According to Versuni, the boxes do not require additional protection to withstand transportation, and the customers can apply the shipping label directly onto the packaging. Their dimensions have been reduced wherever possible to right-size the packaging for the product and optimize space.
The area in which the boxes are printed for marketing purposes has also been reduced, the company explains, and is now thought to require 65% less ink. At end-of-life, the pack can apparently be recycled via the paper waste stream.
Sustainable alternatives are being considered for the single-use plastic inside the pack, which are set to be fully replaced across the global Philips portfolio within four years. This falls in line with Versuni’s goal to design products and packaging for ‘longevity, repairability, and reusability; turning waste into a resource.’
Connected devices and digitalization are also expected to enhance consumers’ experience. Instead of multi-language user manuals coming with the product, consumers are encouraged to scan an on-pack QR code to access ‘how to get started’ videos, FAQs, and downloadable user manuals in multiple languages. However, safety instructions, warranty information, and simplified start-up guides will still be available inside the box.
Initially, the packaging will be applied to the Philips Airfryer, Espresso Machine with LatteGo, Steam Iron 3000 series, Air Purifier, and Cordless Vacuum 8000 series, amongst other popular products. It is set to roll out across other Philips products in the coming years.
Versuni’s chief executive officer, Henk S. de Jong, commented: “Consumers are becoming more environmentally conscious, which impacts what they expect from brands and how they shop. Our purpose at Versuni is turning houses into homes.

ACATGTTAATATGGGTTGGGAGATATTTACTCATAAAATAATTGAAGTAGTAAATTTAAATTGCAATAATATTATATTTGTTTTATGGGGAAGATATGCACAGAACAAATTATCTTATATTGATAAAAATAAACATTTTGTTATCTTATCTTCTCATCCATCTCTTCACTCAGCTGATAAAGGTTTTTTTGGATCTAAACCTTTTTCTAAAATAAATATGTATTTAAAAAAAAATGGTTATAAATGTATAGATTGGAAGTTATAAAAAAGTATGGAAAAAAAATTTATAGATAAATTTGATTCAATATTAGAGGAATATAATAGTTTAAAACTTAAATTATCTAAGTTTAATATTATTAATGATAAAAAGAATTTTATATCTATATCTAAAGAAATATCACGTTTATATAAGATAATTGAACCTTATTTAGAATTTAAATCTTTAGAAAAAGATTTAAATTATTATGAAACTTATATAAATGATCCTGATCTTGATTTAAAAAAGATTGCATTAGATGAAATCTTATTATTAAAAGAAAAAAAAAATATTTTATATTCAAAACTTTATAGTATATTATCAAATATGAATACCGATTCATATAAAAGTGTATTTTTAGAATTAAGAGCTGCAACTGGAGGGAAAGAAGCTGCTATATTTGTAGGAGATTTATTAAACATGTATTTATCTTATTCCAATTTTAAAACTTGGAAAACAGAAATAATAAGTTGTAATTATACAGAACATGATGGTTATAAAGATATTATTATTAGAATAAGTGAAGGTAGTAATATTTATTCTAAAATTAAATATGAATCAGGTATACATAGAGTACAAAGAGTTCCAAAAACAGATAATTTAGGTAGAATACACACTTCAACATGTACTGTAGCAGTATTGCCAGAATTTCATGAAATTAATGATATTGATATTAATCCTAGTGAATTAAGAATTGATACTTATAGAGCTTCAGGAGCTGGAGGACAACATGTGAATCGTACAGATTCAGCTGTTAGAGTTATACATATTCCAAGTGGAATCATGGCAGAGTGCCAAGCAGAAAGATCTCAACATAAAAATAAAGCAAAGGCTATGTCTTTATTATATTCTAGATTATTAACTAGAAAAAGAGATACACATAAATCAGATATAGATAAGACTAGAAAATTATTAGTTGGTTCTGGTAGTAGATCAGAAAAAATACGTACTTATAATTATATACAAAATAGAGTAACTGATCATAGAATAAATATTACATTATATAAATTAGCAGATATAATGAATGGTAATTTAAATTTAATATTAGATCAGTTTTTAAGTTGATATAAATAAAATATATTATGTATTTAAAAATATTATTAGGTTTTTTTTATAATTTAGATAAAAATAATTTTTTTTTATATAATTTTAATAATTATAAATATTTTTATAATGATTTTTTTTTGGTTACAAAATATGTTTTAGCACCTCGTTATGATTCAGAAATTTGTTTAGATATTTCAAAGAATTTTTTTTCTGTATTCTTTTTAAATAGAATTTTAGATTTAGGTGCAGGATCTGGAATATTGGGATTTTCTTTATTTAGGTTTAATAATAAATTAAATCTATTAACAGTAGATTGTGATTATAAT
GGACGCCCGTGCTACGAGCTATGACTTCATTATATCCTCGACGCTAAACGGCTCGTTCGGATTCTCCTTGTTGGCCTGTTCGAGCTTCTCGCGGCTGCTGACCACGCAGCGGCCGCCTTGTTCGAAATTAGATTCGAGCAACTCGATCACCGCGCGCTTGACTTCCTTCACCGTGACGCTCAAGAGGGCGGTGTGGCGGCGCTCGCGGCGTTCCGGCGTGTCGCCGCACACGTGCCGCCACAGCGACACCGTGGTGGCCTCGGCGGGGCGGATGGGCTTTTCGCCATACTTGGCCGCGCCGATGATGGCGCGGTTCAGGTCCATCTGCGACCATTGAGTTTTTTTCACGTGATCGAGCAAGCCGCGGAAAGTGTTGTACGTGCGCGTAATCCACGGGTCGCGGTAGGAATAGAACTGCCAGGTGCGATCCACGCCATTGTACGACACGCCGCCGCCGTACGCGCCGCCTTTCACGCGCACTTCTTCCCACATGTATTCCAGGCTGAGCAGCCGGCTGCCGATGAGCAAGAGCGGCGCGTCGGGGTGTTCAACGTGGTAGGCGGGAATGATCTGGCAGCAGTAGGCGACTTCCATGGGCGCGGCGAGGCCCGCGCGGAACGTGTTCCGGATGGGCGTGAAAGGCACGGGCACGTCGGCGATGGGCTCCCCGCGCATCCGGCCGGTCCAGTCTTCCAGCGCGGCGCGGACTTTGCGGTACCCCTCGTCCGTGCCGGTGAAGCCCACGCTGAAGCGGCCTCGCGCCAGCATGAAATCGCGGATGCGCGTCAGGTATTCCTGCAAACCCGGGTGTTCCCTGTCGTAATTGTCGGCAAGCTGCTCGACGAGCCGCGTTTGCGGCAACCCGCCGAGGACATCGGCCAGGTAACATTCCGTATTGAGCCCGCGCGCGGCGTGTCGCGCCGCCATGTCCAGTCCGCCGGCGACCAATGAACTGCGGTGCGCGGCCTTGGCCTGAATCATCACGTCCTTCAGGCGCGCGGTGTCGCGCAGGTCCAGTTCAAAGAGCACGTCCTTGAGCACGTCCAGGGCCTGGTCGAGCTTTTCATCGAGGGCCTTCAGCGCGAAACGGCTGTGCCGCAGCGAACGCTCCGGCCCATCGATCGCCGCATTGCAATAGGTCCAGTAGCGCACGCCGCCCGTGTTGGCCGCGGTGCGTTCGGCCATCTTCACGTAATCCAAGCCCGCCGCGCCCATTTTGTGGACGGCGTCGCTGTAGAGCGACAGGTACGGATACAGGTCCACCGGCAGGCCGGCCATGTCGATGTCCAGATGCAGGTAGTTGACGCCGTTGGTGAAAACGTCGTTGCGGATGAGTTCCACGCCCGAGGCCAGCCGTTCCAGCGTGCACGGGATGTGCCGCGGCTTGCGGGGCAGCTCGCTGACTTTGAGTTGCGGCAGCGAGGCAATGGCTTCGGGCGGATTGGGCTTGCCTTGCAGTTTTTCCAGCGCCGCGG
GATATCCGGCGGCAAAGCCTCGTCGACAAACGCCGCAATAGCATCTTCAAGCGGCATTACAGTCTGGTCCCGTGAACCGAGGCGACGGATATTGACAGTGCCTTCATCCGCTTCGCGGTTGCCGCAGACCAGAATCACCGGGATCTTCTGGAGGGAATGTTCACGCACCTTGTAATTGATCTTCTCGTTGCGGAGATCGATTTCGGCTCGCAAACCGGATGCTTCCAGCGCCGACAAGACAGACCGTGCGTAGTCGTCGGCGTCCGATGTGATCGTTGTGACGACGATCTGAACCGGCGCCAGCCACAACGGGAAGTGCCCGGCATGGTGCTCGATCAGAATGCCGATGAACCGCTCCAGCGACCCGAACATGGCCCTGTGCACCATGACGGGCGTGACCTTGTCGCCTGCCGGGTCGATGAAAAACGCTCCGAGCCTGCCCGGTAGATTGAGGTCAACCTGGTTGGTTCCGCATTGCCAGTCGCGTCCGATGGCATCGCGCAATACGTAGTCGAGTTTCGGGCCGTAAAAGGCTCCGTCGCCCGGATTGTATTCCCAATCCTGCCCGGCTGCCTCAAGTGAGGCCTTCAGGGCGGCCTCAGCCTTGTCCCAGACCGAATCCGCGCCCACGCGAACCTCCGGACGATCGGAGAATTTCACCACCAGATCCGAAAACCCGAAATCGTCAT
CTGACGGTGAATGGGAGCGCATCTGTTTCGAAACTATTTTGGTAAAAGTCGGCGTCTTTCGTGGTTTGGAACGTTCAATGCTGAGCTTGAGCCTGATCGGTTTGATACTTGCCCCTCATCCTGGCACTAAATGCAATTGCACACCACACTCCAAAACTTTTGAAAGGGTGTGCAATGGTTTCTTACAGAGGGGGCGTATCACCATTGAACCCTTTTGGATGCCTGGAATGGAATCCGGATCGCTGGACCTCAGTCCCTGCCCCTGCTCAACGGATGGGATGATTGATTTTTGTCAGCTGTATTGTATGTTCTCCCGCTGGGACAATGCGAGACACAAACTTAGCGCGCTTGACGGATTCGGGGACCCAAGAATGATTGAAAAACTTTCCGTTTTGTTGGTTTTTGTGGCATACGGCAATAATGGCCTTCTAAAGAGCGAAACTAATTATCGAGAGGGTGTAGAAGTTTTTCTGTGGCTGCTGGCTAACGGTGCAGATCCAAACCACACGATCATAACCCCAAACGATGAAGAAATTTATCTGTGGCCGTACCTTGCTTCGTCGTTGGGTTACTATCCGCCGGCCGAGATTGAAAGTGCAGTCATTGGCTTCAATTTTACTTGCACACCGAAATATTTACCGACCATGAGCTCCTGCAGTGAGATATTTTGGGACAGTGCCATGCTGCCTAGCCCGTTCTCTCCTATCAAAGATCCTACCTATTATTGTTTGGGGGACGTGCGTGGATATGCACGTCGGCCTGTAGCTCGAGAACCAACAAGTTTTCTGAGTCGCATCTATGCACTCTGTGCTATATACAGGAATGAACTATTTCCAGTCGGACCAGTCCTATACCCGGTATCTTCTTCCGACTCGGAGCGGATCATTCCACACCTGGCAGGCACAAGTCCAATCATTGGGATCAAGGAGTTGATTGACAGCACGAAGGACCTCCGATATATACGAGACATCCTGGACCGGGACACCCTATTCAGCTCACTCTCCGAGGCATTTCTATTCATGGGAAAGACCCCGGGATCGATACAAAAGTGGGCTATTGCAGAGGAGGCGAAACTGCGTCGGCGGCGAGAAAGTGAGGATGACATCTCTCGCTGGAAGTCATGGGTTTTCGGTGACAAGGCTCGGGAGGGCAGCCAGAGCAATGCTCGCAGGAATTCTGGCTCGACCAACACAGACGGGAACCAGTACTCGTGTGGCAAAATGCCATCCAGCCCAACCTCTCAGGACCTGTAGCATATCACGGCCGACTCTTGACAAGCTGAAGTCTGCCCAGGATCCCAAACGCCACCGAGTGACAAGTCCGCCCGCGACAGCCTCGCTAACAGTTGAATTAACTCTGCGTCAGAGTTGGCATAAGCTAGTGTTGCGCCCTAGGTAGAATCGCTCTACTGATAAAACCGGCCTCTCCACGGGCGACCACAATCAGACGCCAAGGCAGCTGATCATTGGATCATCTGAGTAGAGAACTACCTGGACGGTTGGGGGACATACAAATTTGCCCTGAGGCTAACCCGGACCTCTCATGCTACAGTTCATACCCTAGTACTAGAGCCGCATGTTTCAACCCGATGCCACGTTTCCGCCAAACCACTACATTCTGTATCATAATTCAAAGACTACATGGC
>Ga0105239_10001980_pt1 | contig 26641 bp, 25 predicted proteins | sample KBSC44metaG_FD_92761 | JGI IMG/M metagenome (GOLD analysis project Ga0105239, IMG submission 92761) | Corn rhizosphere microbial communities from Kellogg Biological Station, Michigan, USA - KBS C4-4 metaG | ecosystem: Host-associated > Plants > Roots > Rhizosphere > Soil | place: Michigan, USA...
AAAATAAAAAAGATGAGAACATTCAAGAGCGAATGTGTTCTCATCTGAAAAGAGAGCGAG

“This ambition comes with a responsibility to set new standards and adopt more sustainable practices across our value chain. Introducing sustainable packaging across our Philips portfolio is an important step in our commitments to reduce our impact on the planet, our shared home.”
“Looking at the entire lifecycle of a product is a key factor in our design process at Versuni,” said Calum Armstrong, head of Design at Versuni. “The desire to become more sustainable in our approach really challenges us to find innovative and creative solutions, from how we package and print, to adopting alternative digital solutions.”
Wouter van Tol, head of Sustainability at packaging partner DS Smith, added: “We have partnered with Versuni at all levels of the design and production process to optimize supply chain processes and replace plastic where possible. Our pioneering Circular Design Metrics tool, created in collaboration with the Ellen McArthur Foundation, was an essential step in this.
“It is encouraging to see a company such as Versuni proactively work with us towards a more circular economy.”
In a similar development, Luoro’s Paperdent alcohol-free mouthwash is now being sold in Elopak’s D-PAK paperboard carton; this is thought to utilize over 80% less plastic than conventional mouthwash packaging.
Meanwhile, PlayStation has implemented loops, a single layer of slots, and other design adjustments into the packaging for its customizable PS5 controller kit – a redesign aiming to enable single-handed opening and benefit consumers with disabilities.
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